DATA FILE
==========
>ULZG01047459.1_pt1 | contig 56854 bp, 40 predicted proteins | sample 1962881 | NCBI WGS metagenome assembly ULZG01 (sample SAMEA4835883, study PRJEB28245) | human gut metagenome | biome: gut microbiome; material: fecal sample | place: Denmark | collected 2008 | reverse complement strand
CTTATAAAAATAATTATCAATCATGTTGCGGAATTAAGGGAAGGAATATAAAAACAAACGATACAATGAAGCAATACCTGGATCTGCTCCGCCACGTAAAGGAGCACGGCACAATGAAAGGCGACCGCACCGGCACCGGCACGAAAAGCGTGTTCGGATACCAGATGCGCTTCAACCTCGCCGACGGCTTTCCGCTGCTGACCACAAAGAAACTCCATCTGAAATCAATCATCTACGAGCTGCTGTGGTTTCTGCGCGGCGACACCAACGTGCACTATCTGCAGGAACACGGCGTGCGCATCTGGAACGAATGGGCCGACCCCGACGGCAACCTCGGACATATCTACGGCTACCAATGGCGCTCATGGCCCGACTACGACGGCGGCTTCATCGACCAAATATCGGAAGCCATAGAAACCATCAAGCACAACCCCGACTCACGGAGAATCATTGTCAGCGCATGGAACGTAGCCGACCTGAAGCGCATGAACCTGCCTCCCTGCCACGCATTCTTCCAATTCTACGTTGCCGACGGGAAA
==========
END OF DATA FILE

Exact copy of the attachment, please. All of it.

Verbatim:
>ULZG01047459.1_pt1 | contig 56854 bp, 40 predicted proteins | sample 1962881 | NCBI WGS metagenome assembly ULZG01 (sample SAMEA4835883, study PRJEB28245) | human gut metagenome | biome: gut microbiome; material: fecal sample | place: Denmark | collected 2008 | reverse complement strand
CTTATAAAAATAATTATCAATCATGTTGCGGAATTAAGGGAAGGAATATAAAAACAAACGATACAATGAAGCAATACCTGGATCTGCTCCGCCACGTAAAGGAGCACGGCACAATGAAAGGCGACCGCACCGGCACCGGCACGAAAAGCGTGTTCGGATACCAGATGCGCTTCAACCTCGCCGACGGCTTTCCGCTGCTGACCACAAAGAAACTCCATCTGAAATCAATCATCTACGAGCTGCTGTGGTTTCTGCGCGGCGACACCAACGTGCACTATCTGCAGGAACACGGCGTGCGCATCTGGAACGAATGGGCCGACCCCGACGGCAACCTCGGACATATCTACGGCTACCAATGGCGCTCATGGCCCGACTACGACGGCGGCTTCATCGACCAAATATCGGAAGCCATAGAAACCATCAAGCACAACCCCGACTCACGGAGAATCATTGTCAGCGCATGGAACGTAGCCGACCTGAAGCGCATGAACCTGCCTCCCTGCCACGCATTCTTCCAATTCTACGTTGCCGACGGGAAA